Jesse James Garrett defines user experience as “how the product behaves and is used in the real world”.
In other words, creating rich and high quality user experience is about getting to know and understand the users and identify the qualities that a content product must possess to create superior user experiences for them. After that, it becomes a matter of realization, requiring a certain amount of skills, resources and luck.
I like to look at user experience as an onion with many layers where each layer needs to be there and be of a certain thickness to create a positive user experience. And the thicker each layer, the greater the total user experience will be. Here are the main layers and the key questions to ask to determine the existence and thickness of each layer:
The Content Layer - Does the content product deliver the actual benefits or value that the user is looking for and expecting? Is the content purposeful, relevant, correct, up to date and complete?
The Functionality Layer - Does the content product provide the necessary capabilities so that the user can interact with the content as desired? What can the user do with it?
The Presentation Layer - Is the product presented visually so that it communicates the content and functionality in an efficient and appealing way, encouraging interaction?
The Usability Layer - Is it easy for the user to use the content product for the intended purpose? Is it easy to understand and use it?
The Accessibility Layer - Can users with disabilities, from visual problems to cognitive impairments, use the content product? Can a user that should have the right to access the content product access it? Can it be accessed where and when the user desires to? (the last two questions are not within the scope of the traditional definition of accessibility)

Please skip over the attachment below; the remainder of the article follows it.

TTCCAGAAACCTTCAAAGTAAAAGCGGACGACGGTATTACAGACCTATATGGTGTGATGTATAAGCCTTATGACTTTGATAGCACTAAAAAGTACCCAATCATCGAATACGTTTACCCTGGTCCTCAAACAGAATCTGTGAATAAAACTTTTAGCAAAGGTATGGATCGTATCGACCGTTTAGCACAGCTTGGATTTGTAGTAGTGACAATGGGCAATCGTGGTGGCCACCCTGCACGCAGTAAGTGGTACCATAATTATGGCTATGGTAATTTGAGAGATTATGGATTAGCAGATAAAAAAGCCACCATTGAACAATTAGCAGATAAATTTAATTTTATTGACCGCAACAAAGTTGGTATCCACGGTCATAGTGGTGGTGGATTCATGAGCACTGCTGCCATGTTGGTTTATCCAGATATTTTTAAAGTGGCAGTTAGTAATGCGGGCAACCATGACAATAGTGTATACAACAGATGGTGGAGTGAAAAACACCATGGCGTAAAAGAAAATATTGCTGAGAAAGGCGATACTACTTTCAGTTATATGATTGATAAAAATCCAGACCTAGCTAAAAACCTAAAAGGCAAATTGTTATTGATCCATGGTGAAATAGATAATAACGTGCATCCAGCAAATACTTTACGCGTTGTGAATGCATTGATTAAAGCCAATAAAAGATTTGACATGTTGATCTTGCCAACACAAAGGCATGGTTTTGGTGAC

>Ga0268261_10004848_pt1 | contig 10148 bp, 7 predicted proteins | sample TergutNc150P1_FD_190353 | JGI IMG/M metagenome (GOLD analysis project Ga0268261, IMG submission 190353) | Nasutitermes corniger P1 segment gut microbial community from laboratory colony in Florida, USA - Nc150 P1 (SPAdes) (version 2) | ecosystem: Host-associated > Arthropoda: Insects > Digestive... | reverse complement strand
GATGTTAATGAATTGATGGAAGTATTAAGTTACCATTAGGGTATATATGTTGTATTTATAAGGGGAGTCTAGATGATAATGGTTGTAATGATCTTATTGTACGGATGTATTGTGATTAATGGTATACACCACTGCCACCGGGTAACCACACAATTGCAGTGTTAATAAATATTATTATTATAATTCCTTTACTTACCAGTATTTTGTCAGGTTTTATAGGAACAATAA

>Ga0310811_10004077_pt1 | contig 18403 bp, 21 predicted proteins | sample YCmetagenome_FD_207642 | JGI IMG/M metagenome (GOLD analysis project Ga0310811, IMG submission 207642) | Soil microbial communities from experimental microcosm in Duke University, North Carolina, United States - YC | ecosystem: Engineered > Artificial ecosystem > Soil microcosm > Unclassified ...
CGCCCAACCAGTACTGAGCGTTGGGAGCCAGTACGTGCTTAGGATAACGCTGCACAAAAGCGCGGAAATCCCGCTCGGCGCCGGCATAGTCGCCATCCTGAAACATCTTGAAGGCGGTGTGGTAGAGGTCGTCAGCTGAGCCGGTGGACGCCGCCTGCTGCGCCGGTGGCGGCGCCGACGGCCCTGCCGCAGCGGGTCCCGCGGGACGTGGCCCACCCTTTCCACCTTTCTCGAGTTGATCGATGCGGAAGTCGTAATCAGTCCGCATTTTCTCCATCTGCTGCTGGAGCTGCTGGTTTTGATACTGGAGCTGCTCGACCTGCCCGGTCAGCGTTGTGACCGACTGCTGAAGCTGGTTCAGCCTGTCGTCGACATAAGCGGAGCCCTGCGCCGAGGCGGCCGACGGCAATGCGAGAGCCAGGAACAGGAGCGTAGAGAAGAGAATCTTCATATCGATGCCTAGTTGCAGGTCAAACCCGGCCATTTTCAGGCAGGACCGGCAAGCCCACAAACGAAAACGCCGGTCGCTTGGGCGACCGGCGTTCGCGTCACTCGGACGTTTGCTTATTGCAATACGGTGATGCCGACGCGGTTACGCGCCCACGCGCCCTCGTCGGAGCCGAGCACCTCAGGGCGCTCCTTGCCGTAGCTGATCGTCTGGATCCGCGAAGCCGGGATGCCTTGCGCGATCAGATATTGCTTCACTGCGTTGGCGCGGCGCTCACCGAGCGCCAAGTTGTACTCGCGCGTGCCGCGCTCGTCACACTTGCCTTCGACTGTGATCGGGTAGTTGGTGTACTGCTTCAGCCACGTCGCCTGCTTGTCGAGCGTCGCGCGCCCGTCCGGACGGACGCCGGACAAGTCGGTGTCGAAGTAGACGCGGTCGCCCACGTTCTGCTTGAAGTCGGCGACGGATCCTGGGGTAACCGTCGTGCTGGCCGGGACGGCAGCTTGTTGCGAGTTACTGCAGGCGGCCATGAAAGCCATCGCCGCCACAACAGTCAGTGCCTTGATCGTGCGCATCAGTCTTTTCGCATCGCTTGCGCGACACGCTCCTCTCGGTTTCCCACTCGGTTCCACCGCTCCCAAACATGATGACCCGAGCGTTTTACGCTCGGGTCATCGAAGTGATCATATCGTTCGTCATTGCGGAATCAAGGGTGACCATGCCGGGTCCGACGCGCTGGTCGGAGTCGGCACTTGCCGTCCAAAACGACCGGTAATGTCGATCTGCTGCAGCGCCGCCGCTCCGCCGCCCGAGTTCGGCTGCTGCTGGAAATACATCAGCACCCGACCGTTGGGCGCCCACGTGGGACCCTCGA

The Findability Layer - Can the user easily discover, locate and retrieve the content product?
The Brand Layer – Is the brand known to the user and how strong is it? What kind of expectations does the user associate with the brand? What emotions does it trigger? What previous user experiences are connected to the brand?
The Content Layer is of course the heart of the content product user experience. Each layer above the Content Layer is there to enable and enrich the usage of it.
The Brand Layer is to me in a way the most interesting layer. A thick Brand Layer, a stong brand, can in some cases – at least in the short run – compensate for very thin layers underneath it. And the other way around, a content product with superior content, functionality, presentation and so on can create superior user experiences and become successful basically overnight even though the brand is totally unknown.
I will explain the dynamics of this User Experience Onion model further with a real world example in a coming post. And possibly even provide an illustration of the onion.